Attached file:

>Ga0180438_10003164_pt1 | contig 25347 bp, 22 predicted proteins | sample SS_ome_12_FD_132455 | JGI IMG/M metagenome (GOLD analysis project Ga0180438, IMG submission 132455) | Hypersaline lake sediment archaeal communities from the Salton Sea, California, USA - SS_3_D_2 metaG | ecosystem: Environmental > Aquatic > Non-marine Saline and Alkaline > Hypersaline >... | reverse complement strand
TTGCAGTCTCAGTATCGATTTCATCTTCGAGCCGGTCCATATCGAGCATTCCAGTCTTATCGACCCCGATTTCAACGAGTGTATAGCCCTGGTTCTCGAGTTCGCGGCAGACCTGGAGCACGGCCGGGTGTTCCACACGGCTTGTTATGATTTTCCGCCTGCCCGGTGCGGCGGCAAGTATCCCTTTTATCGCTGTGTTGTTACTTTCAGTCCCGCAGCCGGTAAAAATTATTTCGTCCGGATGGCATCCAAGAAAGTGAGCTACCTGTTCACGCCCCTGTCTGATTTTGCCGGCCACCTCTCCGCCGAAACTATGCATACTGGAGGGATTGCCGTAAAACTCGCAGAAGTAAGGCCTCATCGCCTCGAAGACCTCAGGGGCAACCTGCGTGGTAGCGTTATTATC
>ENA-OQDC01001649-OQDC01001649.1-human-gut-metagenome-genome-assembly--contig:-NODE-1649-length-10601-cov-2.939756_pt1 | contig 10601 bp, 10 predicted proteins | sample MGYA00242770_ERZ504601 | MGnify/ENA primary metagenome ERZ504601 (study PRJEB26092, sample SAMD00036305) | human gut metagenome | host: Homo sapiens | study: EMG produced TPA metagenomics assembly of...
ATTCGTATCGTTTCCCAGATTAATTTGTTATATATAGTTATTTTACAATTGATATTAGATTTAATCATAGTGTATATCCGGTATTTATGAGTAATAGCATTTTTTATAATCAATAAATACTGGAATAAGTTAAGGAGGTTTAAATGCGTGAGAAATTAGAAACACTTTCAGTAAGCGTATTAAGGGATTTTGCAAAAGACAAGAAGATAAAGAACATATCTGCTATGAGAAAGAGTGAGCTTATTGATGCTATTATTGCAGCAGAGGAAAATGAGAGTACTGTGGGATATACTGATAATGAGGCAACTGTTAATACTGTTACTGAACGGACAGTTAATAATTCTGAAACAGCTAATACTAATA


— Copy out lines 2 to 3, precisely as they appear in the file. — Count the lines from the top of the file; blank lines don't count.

TTGCAGTCTCAGTATCGATTTCATCTTCGAGCCGGTCCATATCGAGCATTCCAGTCTTATCGACCCCGATTTCAACGAGTGTATAGCCCTGGTTCTCGAGTTCGCGGCAGACCTGGAGCACGGCCGGGTGTTCCACACGGCTTGTTATGATTTTCCGCCTGCCCGGTGCGGCGGCAAGTATCCCTTTTATCGCTGTGTTGTTACTTTCAGTCCCGCAGCCGGTAAAAATTATTTCGTCCGGATGGCATCCAAGAAAGTGAGCTACCTGTTCACGCCCCTGTCTGATTTTGCCGGCCACCTCTCCGCCGAAACTATGCATACTGGAGGGATTGCCGTAAAACTCGCAGAAGTAAGGCCTCATCGCCTCGAAGACCTCAGGGGCAACCTGCGTGGTAGCGTTATTATC
>ENA-OQDC01001649-OQDC01001649.1-human-gut-metagenome-genome-assembly--contig:-NODE-1649-length-10601-cov-2.939756_pt1 | contig 10601 bp, 10 predicted proteins | sample MGYA00242770_ERZ504601 | MGnify/ENA primary metagenome ERZ504601 (study PRJEB26092, sample SAMD00036305) | human gut metagenome | host: Homo sapiens | study: EMG produced TPA metagenomics assembly of...